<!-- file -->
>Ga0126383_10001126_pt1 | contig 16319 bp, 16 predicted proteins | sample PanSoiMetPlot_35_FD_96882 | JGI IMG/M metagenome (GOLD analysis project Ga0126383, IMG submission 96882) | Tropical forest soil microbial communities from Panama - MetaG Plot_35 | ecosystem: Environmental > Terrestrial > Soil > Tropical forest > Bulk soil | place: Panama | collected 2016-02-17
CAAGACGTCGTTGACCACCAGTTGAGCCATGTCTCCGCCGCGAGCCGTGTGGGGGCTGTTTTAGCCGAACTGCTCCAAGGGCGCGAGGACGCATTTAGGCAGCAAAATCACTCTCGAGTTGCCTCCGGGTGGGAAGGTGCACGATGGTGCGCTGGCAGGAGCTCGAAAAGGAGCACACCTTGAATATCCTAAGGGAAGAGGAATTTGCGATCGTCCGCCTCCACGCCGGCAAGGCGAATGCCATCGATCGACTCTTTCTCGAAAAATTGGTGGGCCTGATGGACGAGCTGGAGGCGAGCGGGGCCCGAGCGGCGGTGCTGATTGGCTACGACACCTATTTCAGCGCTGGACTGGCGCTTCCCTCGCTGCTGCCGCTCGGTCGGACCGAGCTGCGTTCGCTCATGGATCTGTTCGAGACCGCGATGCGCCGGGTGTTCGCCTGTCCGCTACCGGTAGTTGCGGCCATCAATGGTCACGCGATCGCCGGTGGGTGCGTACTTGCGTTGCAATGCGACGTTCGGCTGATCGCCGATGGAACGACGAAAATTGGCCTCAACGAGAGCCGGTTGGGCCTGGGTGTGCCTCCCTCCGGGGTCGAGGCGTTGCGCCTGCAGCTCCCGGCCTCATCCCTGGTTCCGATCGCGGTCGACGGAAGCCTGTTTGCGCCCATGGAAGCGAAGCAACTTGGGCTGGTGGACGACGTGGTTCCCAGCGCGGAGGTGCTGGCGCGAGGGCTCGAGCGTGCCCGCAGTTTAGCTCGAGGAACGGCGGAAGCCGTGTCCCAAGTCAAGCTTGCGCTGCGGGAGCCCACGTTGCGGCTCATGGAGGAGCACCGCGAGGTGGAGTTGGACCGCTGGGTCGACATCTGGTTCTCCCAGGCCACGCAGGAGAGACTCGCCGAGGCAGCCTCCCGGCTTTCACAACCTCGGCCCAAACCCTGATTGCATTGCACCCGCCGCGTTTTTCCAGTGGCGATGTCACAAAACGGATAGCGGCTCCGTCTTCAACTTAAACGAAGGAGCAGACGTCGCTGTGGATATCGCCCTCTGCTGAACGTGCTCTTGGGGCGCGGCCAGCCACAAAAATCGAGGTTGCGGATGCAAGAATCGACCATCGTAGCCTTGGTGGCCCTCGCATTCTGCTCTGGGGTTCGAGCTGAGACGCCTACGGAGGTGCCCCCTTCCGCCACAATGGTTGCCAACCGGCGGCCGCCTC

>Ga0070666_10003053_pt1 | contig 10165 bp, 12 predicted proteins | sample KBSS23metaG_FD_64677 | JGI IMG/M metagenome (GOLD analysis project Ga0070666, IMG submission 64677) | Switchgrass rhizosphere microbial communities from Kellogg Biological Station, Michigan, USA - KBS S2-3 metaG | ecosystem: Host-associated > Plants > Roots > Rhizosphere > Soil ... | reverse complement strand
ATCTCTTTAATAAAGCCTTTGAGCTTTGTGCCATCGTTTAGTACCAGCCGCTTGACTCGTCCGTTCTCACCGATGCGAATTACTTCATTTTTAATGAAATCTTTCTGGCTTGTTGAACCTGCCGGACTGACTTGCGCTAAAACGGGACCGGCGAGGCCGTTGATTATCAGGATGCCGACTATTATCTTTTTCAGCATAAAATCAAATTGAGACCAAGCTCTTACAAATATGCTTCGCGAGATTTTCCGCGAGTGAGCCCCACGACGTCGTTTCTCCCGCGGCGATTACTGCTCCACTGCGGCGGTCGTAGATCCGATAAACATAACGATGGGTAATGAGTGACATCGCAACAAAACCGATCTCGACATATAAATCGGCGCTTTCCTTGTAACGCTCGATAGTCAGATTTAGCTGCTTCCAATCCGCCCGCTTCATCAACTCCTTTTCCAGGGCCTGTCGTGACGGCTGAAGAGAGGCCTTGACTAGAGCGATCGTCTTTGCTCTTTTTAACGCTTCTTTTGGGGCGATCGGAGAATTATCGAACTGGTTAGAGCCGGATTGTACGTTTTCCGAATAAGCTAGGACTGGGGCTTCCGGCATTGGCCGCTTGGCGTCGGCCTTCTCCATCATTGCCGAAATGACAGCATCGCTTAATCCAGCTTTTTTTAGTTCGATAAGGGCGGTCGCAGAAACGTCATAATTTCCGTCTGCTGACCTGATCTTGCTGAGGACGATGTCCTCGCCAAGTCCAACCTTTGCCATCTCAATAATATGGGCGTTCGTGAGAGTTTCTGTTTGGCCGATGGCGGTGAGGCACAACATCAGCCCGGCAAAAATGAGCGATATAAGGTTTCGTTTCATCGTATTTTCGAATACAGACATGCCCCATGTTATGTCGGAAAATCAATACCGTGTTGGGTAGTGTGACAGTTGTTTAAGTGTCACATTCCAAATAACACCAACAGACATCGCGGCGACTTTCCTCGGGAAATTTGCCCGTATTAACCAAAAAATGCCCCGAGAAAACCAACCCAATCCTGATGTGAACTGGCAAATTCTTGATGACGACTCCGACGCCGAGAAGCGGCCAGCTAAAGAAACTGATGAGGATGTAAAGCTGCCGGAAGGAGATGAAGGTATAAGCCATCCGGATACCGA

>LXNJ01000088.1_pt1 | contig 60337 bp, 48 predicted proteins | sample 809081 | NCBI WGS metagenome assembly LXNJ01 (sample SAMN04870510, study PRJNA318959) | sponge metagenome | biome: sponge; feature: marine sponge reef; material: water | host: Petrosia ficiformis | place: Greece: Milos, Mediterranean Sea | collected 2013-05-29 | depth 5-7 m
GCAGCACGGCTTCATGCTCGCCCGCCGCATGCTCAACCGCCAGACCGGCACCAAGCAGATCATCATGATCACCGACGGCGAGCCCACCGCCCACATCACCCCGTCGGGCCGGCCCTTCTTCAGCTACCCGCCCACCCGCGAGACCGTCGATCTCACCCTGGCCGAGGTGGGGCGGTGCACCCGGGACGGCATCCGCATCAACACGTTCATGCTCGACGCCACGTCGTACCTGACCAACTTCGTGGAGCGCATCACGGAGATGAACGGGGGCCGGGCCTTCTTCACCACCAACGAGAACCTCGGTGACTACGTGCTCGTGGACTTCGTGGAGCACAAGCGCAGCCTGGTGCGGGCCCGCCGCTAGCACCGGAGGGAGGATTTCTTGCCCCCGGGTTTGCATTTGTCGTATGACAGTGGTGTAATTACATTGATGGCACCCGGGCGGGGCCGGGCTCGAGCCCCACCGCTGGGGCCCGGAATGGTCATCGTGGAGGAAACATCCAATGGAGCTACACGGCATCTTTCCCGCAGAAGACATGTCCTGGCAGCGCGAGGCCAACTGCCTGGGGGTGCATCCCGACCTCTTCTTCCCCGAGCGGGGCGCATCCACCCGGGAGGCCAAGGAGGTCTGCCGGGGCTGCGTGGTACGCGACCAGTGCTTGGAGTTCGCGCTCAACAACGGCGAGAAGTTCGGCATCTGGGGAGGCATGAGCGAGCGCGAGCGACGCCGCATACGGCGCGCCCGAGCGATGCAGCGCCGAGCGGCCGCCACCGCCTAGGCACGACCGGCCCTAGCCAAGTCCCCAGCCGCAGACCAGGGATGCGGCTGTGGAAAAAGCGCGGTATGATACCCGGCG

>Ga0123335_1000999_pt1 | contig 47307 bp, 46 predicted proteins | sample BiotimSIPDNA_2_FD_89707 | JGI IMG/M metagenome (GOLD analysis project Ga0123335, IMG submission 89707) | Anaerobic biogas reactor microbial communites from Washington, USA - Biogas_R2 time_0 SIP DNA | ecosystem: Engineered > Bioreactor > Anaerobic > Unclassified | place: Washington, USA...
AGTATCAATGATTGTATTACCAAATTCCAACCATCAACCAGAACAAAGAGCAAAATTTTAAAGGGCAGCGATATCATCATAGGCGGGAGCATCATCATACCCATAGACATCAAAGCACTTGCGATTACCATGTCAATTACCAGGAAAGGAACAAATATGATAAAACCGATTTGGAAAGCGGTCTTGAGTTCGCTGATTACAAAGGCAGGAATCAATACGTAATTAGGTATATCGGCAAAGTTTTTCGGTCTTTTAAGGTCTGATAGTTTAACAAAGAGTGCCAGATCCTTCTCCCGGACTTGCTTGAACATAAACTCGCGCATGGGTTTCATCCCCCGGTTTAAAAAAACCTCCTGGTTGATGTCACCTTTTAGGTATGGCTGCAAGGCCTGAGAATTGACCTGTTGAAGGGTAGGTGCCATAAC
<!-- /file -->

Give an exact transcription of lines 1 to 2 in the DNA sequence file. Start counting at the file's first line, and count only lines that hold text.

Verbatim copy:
>Ga0126383_10001126_pt1 | contig 16319 bp, 16 predicted proteins | sample PanSoiMetPlot_35_FD_96882 | JGI IMG/M metagenome (GOLD analysis project Ga0126383, IMG submission 96882) | Tropical forest soil microbial communities from Panama - MetaG Plot_35 | ecosystem: Environmental > Terrestrial > Soil > Tropical forest > Bulk soil | place: Panama | collected 2016-02-17
CAAGACGTCGTTGACCACCAGTTGAGCCATGTCTCCGCCGCGAGCCGTGTGGGGGCTGTTTTAGCCGAACTGCTCCAAGGGCGCGAGGACGCATTTAGGCAGCAAAATCACTCTCGAGTTGCCTCCGGGTGGGAAGGTGCACGATGGTGCGCTGGCAGGAGCTCGAAAAGGAGCACACCTTGAATATCCTAAGGGAAGAGGAATTTGCGATCGTCCGCCTCCACGCCGGCAAGGCGAATGCCATCGATCGACTCTTTCTCGAAAAATTGGTGGGCCTGATGGACGAGCTGGAGGCGAGCGGGGCCCGAGCGGCGGTGCTGATTGGCTACGACACCTATTTCAGCGCTGGACTGGCGCTTCCCTCGCTGCTGCCGCTCGGTCGGACCGAGCTGCGTTCGCTCATGGATCTGTTCGAGACCGCGATGCGCCGGGTGTTCGCCTGTCCGCTACCGGTAGTTGCGGCCATCAATGGTCACGCGATCGCCGGTGGGTGCGTACTTGCGTTGCAATGCGACGTTCGGCTGATCGCCGATGGAACGACGAAAATTGGCCTCAACGAGAGCCGGTTGGGCCTGGGTGTGCCTCCCTCCGGGGTCGAGGCGTTGCGCCTGCAGCTCCCGGCCTCATCCCTGGTTCCGATCGCGGTCGACGGAAGCCTGTTTGCGCCCATGGAAGCGAAGCAACTTGGGCTGGTGGACGACGTGGTTCCCAGCGCGGAGGTGCTGGCGCGAGGGCTCGAGCGTGCCCGCAGTTTAGCTCGAGGAACGGCGGAAGCCGTGTCCCAAGTCAAGCTTGCGCTGCGGGAGCCCACGTTGCGGCTCATGGAGGAGCACCGCGAGGTGGAGTTGGACCGCTGGGTCGACATCTGGTTCTCCCAGGCCACGCAGGAGAGACTCGCCGAGGCAGCCTCCCGGCTTTCACAACCTCGGCCCAAACCCTGATTGCATTGCACCCGCCGCGTTTTTCCAGTGGCGATGTCACAAAACGGATAGCGGCTCCGTCTTCAACTTAAACGAAGGAGCAGACGTCGCTGTGGATATCGCCCTCTGCTGAACGTGCTCTTGGGGCGCGGCCAGCCACAAAAATCGAGGTTGCGGATGCAAGAATCGACCATCGTAGCCTTGGTGGCCCTCGCATTCTGCTCTGGGGTTCGAGCTGAGACGCCTACGGAGGTGCCCCCTTCCGCCACAATGGTTGCCAACCGGCGGCCGCCTC